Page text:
The Link Between Diabetes and Kidney Disease

According to the Centers for Disease Control (CDC), more than 11 percent of Nevadans have been diagnosed with diabetes, up from 5 percent in 1995. And there’s a good chance that number should be even higher, as many people have just not been diagnosed.

“A lot of people don’t like to go to the doctor because they’re afraid of finding out what’s wrong with them,” says Dr. Robert Quigley of Sierra Nevada Nephrology Center (SNNC). “But if you know what’s wrong, you can do something about it.”

Diabetes is a disease that occurs when our blood glucose (also called blood sugar) is too high. Blood glucose, which comes from the food we eat, is our main source of energy. For people who are diabetic, our bodies don’t produce enough insulin, which means that glucose stays in our blood and doesn’t reach our cells.

High blood glucose levels can damage the blood vessels in our kidneys, making them less effective at filtering impurities and waste from our blood. Many people with diabetes also develop high blood pressure, and the CDC has determined that people who have type 2 diabetes are at higher risk of severe illness from COVID-19.

“Diabetes is mostly a vascular disease, which is why it affects organs like eyes, feet and yes, kidneys,” Dr. Quigley says. “Kidneys keep what’s good and get rid of what’s bad in our bodies. Diabetes affects their ability to do this, causing us to lose more protein than we should.”

Dr. Quigley goes on to explain that we all lose a small portion of kidney function as we age, but diabetes causes a more rapid decline. “The goal of kidney disease treatment is to slow the progression and limit kidney function loss to the same rate as our healthy peers,” he explains.

Related: Kidney Health is Critical to Overall Health

Preventing Kidney Disease

Diabetes is the leading cause of kidney disease, so paying attention to the signs of diabetes and addressing them early is one way to prevent the possible need for dialysis or a kidney transplant. 

AmericanHealthRankings.com has broken down findings from the CDC, which has determined that certain groups are at higher risk for diabetes than others:

  • Men, compared with women
  • American Indian/Alaska Native adults, compared with other racial and ethnic groups
  • Adults with less than a high school education, compared with those with a higher education level (prevalence decreases as educational attainment increases)
  • Adults with income less than $25,000, compared with other income levels
  • Older adults, compared with younger adults

If you haven’t been diagnosed for diabetes, you’ll want to look for the signs you might be in danger. If these show up, discuss your symptoms with your physician, who may prescribe a blood test.

  • Increased thirst
  • Frequent urination
  • Extreme hunger
  • Unexplained weight loss
  • Fatigue
  • Irritability
  • Blurred vision
  • Slow-healing sores
  • Frequent infections, including gum, skin and vaginal

If you have been diagnosed with diabetes, you’ll want to get tested for kidney disease every year. And patients with high blood pressure, heart disease or a family history of kidney failure should talk to their health care provider about how often to get tested.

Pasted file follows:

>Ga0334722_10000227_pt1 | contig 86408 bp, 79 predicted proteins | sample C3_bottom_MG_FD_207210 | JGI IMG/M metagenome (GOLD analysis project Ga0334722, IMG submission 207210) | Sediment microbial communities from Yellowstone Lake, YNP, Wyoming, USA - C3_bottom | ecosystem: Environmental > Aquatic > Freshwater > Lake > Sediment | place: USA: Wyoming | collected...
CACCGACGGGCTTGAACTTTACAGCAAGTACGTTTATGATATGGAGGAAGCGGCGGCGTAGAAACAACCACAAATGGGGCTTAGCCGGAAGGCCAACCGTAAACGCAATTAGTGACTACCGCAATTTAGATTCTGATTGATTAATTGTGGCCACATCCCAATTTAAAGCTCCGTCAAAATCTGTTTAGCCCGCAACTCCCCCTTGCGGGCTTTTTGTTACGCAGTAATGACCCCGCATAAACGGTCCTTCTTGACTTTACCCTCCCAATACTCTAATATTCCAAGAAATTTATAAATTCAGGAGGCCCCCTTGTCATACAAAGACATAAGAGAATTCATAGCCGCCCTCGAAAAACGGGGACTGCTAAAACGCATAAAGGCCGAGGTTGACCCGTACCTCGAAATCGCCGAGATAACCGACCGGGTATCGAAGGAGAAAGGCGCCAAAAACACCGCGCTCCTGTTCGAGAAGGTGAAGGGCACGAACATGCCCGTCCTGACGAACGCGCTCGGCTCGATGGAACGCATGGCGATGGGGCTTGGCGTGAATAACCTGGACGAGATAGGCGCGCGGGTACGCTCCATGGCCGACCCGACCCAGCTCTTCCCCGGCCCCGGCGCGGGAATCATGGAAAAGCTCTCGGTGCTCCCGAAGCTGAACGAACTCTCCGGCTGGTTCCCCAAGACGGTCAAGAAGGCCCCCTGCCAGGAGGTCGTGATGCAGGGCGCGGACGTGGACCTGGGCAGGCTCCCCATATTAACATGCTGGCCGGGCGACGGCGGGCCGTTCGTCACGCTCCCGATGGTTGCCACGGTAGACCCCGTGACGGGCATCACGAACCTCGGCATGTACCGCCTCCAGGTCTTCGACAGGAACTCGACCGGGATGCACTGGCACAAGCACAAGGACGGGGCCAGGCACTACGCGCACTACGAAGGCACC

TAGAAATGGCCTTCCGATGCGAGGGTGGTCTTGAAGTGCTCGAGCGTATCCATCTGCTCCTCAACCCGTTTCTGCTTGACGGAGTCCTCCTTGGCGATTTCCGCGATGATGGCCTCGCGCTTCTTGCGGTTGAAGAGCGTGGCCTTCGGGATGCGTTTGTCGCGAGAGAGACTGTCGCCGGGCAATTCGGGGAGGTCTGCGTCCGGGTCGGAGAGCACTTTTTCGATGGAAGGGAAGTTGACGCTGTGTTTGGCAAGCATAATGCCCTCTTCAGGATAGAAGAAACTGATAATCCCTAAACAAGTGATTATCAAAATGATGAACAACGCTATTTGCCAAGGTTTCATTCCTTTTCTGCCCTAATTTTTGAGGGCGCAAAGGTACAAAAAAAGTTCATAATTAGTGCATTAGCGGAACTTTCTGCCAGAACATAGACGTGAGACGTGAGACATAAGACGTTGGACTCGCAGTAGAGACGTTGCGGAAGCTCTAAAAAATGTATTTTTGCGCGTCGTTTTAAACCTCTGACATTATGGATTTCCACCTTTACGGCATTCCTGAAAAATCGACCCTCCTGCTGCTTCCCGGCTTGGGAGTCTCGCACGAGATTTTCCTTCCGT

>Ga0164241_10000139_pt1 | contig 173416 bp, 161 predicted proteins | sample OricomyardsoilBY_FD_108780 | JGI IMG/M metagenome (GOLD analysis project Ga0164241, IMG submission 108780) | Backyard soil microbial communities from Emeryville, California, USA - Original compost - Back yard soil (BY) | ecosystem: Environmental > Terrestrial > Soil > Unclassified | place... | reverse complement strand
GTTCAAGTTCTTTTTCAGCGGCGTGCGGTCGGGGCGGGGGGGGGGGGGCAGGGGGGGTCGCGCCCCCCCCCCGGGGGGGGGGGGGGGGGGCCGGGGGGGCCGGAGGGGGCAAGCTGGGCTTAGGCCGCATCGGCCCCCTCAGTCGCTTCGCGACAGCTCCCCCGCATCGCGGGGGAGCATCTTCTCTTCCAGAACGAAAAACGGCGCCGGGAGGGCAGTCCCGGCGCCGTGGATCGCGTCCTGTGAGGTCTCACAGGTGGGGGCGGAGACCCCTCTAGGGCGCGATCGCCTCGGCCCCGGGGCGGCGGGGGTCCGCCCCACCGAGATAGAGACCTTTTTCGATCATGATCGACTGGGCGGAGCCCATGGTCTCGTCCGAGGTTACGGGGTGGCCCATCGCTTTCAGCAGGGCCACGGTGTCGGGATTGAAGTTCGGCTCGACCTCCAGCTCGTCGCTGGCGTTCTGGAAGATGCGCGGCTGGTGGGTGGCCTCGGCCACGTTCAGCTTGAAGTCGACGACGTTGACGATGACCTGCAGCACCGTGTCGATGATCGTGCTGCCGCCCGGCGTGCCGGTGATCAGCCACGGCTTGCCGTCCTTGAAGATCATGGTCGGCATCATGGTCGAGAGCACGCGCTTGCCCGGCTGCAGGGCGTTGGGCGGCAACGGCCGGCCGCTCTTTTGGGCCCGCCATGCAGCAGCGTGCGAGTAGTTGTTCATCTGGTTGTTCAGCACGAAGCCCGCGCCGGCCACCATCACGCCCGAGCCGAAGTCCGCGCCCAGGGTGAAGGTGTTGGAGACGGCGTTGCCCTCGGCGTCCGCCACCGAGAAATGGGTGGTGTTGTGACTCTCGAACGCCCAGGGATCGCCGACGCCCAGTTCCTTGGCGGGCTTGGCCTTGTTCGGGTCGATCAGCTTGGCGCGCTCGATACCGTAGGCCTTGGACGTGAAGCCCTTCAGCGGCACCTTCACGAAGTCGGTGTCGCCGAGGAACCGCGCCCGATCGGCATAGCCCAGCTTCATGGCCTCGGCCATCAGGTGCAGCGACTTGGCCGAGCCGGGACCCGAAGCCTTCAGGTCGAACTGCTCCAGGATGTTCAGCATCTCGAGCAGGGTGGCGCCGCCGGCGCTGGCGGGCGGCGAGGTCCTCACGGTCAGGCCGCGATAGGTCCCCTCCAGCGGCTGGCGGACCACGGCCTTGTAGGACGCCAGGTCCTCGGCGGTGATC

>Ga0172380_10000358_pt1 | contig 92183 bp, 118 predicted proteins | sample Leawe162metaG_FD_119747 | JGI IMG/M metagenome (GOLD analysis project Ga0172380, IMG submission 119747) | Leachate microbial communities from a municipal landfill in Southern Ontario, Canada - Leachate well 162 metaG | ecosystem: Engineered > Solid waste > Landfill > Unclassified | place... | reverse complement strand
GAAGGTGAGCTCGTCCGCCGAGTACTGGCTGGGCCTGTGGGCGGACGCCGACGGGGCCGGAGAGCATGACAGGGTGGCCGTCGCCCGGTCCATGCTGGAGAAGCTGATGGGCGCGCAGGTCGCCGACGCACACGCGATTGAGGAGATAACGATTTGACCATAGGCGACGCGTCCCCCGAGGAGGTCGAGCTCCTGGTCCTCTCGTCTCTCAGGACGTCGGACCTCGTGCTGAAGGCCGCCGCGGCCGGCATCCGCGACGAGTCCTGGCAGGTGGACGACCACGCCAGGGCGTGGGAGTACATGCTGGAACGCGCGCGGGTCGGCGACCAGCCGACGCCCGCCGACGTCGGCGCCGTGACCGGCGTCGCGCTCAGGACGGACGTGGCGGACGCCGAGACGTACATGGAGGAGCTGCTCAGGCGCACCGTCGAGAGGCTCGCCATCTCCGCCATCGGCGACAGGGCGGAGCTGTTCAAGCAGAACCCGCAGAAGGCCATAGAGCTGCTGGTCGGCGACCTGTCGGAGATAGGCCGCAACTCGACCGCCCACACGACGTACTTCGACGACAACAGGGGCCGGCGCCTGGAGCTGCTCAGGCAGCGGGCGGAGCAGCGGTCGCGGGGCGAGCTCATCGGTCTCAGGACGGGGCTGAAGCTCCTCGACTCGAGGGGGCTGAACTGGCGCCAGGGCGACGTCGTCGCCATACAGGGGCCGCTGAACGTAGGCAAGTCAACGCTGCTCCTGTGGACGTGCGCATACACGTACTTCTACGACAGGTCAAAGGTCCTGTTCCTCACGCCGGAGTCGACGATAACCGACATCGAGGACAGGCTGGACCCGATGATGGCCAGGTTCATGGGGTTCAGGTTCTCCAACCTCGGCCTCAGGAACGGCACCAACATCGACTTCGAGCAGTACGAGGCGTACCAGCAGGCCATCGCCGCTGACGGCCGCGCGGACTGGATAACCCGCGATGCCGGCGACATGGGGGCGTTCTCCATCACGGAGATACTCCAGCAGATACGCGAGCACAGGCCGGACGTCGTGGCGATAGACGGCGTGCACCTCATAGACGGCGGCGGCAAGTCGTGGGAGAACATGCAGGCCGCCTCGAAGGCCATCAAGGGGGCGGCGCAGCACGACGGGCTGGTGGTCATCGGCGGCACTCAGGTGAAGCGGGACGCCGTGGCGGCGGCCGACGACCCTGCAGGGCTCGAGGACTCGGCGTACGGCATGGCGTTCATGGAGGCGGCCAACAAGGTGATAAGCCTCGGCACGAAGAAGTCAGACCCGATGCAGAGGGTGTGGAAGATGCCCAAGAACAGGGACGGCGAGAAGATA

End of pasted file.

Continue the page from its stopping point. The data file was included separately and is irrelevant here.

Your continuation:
“Untreated, diabetes can lead to kidney disease, neuropathy or blindness, so it’s very important that people are aggressive about controlling it,” Dr. Quigley says. “A lot of the symptoms might seem like small issues, but it’s much better to get control of them early.”

The Key to Healthier Kidneys

In addition to regular check-ups, Dr. Quigley talks about the importance of paying attention to our overall health. “Taking care of yourself is essential,” he says. “And for most type 2 diabetes patients, it’s about weight, so make sure you’re controlling that. Weight loss is a big deal, as it can help control diabetes, blood pressure, heart disease, and other chronic conditions.”

He recommends stepping on the scale every day so you have a baseline to check against. “Knowing how much you weigh could prevent that 10 pounds of extra holiday weight creep,” he says.

Dr. Quigley says not to beat yourself up if the scale doesn’t show you what you’d like to see. “If you have a bad day, just work to do better the next day,” he says. “None of us are perfect. We all make bad food choices or skip being active, but we always have the ability to reset.”

If you’re at high-risk, here are some other things you can do to protect yourself from diabetes and kidney disease, in addition to regular check-ups and controlling our weight:  

  • Follow a low-salt, low-fat diet
  • Limit protein and potassium
  • Maintain a balance of calcium and phosphorous
  • Exercise at least 30 minutes, most days of the week
  • Do not smoke or use tobacco
  • Limit alcohol

If you do get diagnosed with kidney disease, make an appointment with a nephrologist (kidney doctor) as soon as possible, as they can help you take control of your health, while also providing long-term solutions when necessary.

“We look at modifiable factors like diet and exercise, and then we’ll review medications to make sure they’re on the right ones,” Dr. Quigley says. “We do everything we can to give our patients their best chance at a normal life.”

If you would like to discuss your symptoms or diagnosis, schedule at consultation with SNNC at 775-322-4550. SNNC has twelve physicians and six nurse practitioners serving patients throughout Reno, Sparks, Carson City and Northern Nevada’s rural communities.

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